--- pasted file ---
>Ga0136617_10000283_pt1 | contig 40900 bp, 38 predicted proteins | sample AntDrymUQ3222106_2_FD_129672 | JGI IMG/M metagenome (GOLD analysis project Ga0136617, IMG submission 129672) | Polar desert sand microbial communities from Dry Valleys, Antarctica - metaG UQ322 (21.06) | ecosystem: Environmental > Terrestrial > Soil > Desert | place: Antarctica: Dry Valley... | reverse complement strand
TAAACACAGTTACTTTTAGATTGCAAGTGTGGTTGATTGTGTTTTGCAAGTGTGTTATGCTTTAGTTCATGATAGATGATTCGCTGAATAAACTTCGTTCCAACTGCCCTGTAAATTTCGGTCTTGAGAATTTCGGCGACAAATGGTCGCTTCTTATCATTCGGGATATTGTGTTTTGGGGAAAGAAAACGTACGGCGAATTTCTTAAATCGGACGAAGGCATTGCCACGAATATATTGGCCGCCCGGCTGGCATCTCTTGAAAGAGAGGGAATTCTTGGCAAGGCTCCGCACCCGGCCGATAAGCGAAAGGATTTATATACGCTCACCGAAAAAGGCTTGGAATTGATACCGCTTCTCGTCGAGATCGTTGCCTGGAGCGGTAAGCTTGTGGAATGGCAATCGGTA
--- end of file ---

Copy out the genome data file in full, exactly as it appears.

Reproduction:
>Ga0136617_10000283_pt1 | contig 40900 bp, 38 predicted proteins | sample AntDrymUQ3222106_2_FD_129672 | JGI IMG/M metagenome (GOLD analysis project Ga0136617, IMG submission 129672) | Polar desert sand microbial communities from Dry Valleys, Antarctica - metaG UQ322 (21.06) | ecosystem: Environmental > Terrestrial > Soil > Desert | place: Antarctica: Dry Valley... | reverse complement strand
TAAACACAGTTACTTTTAGATTGCAAGTGTGGTTGATTGTGTTTTGCAAGTGTGTTATGCTTTAGTTCATGATAGATGATTCGCTGAATAAACTTCGTTCCAACTGCCCTGTAAATTTCGGTCTTGAGAATTTCGGCGACAAATGGTCGCTTCTTATCATTCGGGATATTGTGTTTTGGGGAAAGAAAACGTACGGCGAATTTCTTAAATCGGACGAAGGCATTGCCACGAATATATTGGCCGCCCGGCTGGCATCTCTTGAAAGAGAGGGAATTCTTGGCAAGGCTCCGCACCCGGCCGATAAGCGAAAGGATTTATATACGCTCACCGAAAAAGGCTTGGAATTGATACCGCTTCTCGTCGAGATCGTTGCCTGGAGCGGTAAGCTTGTGGAATGGCAATCGGTA